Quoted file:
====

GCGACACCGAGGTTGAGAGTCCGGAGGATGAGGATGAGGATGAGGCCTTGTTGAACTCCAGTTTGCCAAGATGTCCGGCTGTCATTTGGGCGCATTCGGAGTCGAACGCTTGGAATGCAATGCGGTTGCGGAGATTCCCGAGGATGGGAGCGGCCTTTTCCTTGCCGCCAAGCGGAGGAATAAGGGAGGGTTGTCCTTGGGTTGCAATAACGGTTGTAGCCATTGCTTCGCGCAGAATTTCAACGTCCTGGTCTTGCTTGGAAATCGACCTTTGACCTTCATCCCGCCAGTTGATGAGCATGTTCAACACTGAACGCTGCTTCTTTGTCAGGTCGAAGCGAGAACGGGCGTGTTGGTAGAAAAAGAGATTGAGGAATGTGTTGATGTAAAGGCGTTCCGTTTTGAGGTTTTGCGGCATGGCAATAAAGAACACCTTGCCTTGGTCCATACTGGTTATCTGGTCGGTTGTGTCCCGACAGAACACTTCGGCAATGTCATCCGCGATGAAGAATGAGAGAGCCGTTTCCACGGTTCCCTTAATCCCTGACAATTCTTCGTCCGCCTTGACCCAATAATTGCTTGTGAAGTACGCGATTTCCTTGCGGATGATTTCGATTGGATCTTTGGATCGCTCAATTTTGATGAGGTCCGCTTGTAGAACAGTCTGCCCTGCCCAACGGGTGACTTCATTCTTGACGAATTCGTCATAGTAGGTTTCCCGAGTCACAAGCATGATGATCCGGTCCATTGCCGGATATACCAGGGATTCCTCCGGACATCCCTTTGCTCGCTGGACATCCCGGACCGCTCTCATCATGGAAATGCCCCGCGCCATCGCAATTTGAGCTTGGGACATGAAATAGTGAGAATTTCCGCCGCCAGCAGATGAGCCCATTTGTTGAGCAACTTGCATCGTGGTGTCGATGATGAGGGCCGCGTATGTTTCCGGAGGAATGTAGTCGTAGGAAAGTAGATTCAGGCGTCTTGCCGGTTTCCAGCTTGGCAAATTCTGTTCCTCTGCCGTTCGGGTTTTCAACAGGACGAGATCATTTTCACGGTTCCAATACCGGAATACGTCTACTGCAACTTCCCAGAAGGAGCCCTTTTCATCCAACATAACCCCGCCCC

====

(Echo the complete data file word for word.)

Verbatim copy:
GCGACACCGAGGTTGAGAGTCCGGAGGATGAGGATGAGGATGAGGCCTTGTTGAACTCCAGTTTGCCAAGATGTCCGGCTGTCATTTGGGCGCATTCGGAGTCGAACGCTTGGAATGCAATGCGGTTGCGGAGATTCCCGAGGATGGGAGCGGCCTTTTCCTTGCCGCCAAGCGGAGGAATAAGGGAGGGTTGTCCTTGGGTTGCAATAACGGTTGTAGCCATTGCTTCGCGCAGAATTTCAACGTCCTGGTCTTGCTTGGAAATCGACCTTTGACCTTCATCCCGCCAGTTGATGAGCATGTTCAACACTGAACGCTGCTTCTTTGTCAGGTCGAAGCGAGAACGGGCGTGTTGGTAGAAAAAGAGATTGAGGAATGTGTTGATGTAAAGGCGTTCCGTTTTGAGGTTTTGCGGCATGGCAATAAAGAACACCTTGCCTTGGTCCATACTGGTTATCTGGTCGGTTGTGTCCCGACAGAACACTTCGGCAATGTCATCCGCGATGAAGAATGAGAGAGCCGTTTCCACGGTTCCCTTAATCCCTGACAATTCTTCGTCCGCCTTGACCCAATAATTGCTTGTGAAGTACGCGATTTCCTTGCGGATGATTTCGATTGGATCTTTGGATCGCTCAATTTTGATGAGGTCCGCTTGTAGAACAGTCTGCCCTGCCCAACGGGTGACTTCATTCTTGACGAATTCGTCATAGTAGGTTTCCCGAGTCACAAGCATGATGATCCGGTCCATTGCCGGATATACCAGGGATTCCTCCGGACATCCCTTTGCTCGCTGGACATCCCGGACCGCTCTCATCATGGAAATGCCCCGCGCCATCGCAATTTGAGCTTGGGACATGAAATAGTGAGAATTTCCGCCGCCAGCAGATGAGCCCATTTGTTGAGCAACTTGCATCGTGGTGTCGATGATGAGGGCCGCGTATGTTTCCGGAGGAATGTAGTCGTAGGAAAGTAGATTCAGGCGTCTTGCCGGTTTCCAGCTTGGCAAATTCTGTTCCTCTGCCGTTCGGGTTTTCAACAGGACGAGATCATTTTCACGGTTCCAATACCGGAATACGTCTACTGCAACTTCCCAGAAGGAGCCCTTTTCATCCAACATAACCCCGCCCC